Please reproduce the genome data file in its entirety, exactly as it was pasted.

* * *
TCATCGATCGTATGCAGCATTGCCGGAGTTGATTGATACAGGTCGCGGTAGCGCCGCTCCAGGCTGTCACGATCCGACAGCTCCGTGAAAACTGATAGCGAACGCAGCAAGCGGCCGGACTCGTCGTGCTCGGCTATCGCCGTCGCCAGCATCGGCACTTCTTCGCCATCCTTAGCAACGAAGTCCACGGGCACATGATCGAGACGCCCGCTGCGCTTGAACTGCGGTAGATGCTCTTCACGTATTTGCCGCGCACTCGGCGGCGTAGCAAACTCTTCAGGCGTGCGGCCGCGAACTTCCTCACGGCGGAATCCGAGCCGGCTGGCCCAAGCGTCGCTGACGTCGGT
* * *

TCATCGATCGTATGCAGCATTGCCGGAGTTGATTGATACAGGTCGCGGTAGCGCCGCTCCAGGCTGTCACGATCCGACAGCTCCGTGAAAACTGATAGCGAACGCAGCAAGCGGCCGGACTCGTCGTGCTCGGCTATCGCCGTCGCCAGCATCGGCACTTCTTCGCCATCCTTAGCAACGAAGTCCACGGGCACATGATCGAGACGCCCGCTGCGCTTGAACTGCGGTAGATGCTCTTCACGTATTTGCCGCGCACTCGGCGGCGTAGCAAACTCTTCAGGCGTGCGGCCGCGAACTTCCTCACGGCGGAATCCGAGCCGGCTGGCCCAAGCGTCGCTGACGTCGGT